Monday, July 4, 2011

Andrea Doria

Well I finally made it to the Andrea Doria after my third attempt.  Since this report is a few weeks late it is going to be short and sweet with a photo recap.  I got in four great dives, got to tie in on my first dive ever on the doria, found some artifacts and couldn't ask for better sea conditions.  For those of you that do not know here is a little blurb about the shipwreck.

Andrea Doria (Wikipedia)
"SS Andrea Doria was an ocean liner for the Italian Line (Societ√† di navigazione Italia) home ported in Genoa, Italy, most famous for its sinking in 1956, when 46 people died. Named after the 16th-century Genoese admiral Andrea Doria,  Of all Italy's ships at the time, Andrea Doria was the largest, fastest and supposedly safest. Launched on 16 June 1951, the ship undertook its maiden voyage on 14 January 1953.

On 25 July 1956, approaching the coast of Nantucket, Massachusetts, bound for New York City, Andrea Doria collided with the east-bound MS Stockholm of the Swedish American Line in what became one of history's most infamous maritime disasters. Struck in the side, the top-heavy Andrea Doria immediately started to list severely to starboard.  

After all the survivors had been transplanted onto various rescue ships bound for New York, Andrea Doria's remaining crew began to disembark—forced to abandon the ship. By 9:00 AM. even Captain Calamai was in a rescue boat. The sinking began at 9:45 a.m. and by 10:00 that morning Andrea Doria was on her side at a right angle to the sea. The ship fully disappeared into the Atlantic at 10:09—almost exactly eleven hours after the collision with Stockholm took place.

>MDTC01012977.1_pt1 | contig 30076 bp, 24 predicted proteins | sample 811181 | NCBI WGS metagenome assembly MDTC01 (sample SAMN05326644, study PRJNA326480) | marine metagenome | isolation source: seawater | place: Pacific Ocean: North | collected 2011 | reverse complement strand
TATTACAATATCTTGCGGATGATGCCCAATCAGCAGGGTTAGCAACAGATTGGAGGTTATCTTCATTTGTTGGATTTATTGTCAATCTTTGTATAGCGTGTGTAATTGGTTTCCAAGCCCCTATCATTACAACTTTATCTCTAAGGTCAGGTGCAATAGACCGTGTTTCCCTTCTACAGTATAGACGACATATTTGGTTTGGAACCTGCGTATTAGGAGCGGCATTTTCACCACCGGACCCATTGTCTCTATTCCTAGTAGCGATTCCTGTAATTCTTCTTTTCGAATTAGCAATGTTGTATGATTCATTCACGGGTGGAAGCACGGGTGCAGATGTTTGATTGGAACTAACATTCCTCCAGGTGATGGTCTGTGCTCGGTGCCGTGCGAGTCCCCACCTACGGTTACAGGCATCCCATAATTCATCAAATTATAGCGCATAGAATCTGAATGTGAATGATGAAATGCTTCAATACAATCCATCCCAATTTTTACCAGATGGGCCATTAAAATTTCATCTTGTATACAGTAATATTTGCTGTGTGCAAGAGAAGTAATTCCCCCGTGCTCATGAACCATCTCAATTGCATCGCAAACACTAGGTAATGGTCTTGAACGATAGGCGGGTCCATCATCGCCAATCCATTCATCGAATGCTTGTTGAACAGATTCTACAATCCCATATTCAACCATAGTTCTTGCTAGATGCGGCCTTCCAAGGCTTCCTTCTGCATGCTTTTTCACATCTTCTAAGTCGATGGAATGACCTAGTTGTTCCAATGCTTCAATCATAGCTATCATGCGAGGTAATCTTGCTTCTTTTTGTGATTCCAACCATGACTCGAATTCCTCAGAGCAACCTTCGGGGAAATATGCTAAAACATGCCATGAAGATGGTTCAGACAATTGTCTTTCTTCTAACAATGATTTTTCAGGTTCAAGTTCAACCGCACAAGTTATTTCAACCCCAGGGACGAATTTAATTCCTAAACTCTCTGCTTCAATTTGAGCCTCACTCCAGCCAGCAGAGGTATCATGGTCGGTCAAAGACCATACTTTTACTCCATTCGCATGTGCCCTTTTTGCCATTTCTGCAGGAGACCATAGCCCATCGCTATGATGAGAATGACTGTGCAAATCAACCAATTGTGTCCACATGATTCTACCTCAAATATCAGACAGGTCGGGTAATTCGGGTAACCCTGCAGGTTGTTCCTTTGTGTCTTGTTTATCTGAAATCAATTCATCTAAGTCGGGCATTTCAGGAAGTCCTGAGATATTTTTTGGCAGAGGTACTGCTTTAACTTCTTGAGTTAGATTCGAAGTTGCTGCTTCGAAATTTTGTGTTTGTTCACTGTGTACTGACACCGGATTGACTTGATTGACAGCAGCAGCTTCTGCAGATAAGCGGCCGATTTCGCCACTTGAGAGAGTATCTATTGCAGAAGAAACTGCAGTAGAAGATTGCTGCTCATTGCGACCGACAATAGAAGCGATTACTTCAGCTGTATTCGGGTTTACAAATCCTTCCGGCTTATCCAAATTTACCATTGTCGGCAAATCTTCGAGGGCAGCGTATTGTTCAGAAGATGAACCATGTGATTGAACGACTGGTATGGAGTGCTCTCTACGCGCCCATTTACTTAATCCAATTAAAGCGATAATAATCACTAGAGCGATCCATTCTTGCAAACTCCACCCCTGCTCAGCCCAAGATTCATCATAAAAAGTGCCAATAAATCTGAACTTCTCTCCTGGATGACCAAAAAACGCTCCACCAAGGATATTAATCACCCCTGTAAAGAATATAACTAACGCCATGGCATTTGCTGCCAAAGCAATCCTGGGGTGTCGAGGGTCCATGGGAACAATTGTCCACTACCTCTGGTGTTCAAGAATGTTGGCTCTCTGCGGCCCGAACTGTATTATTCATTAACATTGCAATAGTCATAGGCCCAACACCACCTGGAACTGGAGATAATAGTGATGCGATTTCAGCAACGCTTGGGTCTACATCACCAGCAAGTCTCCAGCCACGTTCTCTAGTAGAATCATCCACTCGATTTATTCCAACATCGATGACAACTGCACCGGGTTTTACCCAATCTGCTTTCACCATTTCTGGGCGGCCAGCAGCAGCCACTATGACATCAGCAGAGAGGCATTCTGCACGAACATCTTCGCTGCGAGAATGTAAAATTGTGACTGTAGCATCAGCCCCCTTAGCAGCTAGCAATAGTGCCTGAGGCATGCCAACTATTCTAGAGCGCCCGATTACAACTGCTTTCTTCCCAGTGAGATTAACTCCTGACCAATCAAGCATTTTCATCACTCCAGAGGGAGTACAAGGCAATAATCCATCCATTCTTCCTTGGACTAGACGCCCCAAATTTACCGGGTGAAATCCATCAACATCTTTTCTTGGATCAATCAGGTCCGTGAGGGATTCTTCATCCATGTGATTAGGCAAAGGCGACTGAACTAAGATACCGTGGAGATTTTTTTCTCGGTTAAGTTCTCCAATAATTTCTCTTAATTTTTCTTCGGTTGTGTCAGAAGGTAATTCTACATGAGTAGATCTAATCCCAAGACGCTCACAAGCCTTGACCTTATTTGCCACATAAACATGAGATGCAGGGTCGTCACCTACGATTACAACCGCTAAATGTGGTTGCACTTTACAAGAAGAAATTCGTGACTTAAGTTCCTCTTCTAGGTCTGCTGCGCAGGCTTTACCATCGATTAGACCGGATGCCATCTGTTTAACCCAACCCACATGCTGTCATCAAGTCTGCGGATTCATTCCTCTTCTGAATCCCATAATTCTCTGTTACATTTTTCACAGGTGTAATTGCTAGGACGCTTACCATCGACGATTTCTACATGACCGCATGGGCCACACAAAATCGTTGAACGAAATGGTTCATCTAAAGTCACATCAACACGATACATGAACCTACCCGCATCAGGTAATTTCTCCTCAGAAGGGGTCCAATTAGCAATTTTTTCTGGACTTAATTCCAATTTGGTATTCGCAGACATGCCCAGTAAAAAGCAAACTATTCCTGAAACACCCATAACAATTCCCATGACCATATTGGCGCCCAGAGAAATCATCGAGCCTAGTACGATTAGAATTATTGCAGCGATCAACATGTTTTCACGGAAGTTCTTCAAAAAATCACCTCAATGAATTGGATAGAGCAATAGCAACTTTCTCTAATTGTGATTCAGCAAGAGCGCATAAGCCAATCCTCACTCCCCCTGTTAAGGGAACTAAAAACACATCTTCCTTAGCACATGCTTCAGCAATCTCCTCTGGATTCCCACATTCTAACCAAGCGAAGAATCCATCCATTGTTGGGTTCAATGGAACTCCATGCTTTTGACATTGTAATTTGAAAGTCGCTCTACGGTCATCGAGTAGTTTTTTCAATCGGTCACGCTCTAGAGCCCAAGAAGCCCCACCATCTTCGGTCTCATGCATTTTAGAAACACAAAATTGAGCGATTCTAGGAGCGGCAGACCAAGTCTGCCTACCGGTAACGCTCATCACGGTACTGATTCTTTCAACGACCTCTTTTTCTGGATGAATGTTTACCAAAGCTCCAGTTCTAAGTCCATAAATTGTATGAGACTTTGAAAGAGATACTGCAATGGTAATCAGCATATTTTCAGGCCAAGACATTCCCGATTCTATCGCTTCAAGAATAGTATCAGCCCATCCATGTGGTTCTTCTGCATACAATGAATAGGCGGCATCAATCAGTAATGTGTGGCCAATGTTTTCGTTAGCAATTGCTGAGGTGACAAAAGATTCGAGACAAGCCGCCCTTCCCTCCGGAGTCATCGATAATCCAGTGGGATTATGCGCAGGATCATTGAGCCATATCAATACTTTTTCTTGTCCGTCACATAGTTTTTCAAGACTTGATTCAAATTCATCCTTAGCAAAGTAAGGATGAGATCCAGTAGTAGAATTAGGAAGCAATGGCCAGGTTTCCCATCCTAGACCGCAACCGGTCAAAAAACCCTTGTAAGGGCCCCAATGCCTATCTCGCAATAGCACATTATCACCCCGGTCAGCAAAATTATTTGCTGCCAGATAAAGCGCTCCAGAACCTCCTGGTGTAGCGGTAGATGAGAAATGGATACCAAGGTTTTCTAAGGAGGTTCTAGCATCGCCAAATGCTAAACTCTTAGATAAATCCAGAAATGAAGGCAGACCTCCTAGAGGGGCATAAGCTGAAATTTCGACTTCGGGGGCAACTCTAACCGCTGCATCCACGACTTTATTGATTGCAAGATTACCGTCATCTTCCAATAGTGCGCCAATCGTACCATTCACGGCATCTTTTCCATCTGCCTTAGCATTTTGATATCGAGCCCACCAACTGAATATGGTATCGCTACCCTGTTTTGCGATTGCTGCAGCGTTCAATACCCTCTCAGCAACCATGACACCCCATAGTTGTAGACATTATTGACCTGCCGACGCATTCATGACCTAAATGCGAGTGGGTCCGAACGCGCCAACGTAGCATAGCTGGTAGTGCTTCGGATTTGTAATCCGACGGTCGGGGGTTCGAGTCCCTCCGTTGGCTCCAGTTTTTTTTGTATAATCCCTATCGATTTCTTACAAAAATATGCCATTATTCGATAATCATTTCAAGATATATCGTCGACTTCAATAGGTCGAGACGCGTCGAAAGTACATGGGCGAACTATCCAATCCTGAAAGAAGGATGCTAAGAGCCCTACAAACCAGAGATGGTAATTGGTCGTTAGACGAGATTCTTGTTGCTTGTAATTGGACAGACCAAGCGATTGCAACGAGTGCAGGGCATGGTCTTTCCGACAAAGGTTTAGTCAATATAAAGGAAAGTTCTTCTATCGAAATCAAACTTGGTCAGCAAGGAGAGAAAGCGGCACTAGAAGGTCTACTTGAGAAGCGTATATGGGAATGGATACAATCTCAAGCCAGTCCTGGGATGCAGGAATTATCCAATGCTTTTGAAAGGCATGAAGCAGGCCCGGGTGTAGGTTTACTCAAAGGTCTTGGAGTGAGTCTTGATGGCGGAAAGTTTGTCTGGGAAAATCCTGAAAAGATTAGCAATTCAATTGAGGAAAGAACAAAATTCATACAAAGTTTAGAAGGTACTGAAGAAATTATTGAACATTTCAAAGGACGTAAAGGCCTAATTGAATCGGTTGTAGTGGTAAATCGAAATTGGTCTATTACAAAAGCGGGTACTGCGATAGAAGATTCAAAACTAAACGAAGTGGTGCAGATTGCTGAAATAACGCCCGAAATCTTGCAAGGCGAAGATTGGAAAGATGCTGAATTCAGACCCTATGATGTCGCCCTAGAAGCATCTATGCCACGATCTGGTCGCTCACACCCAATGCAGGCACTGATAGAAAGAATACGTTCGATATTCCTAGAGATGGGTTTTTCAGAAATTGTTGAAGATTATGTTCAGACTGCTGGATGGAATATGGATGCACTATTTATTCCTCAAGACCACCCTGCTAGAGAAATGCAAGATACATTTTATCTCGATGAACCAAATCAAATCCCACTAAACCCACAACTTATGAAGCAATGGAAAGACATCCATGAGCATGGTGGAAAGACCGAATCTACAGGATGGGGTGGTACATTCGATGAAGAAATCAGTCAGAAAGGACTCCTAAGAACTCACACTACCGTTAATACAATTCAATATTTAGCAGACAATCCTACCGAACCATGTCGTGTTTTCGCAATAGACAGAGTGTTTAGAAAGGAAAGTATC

The starboard side dipped into the ocean and the three swimming pools were seen refilling with water. As the bow slid under, the stern rose slightly, and the port propeller and shaft were visible. As the port side slipped below the waves, some of the unused lifeboats snapped free of their davits and floated upside-down in a row. It was recorded that Andrea Doria finally sank 11 hours after the collision, at 10:09 AM on 26 July. The ship had drifted 1.58 nautical miles (2.93 km) from the point of the collision in those 11 hours." (Wikipedia)









Boat Loaded and Read to Go










Using the chase boat to fix the mooring & Sunset after day 1










These are the seas we had the entire trip & Me surfacing after a dive

 My dive buddy to the left & Some goodies I recovered.

Thanks again to everyone for a great trip.  Pictures are by Steve Gatto & last one is by Luis Jimenez.


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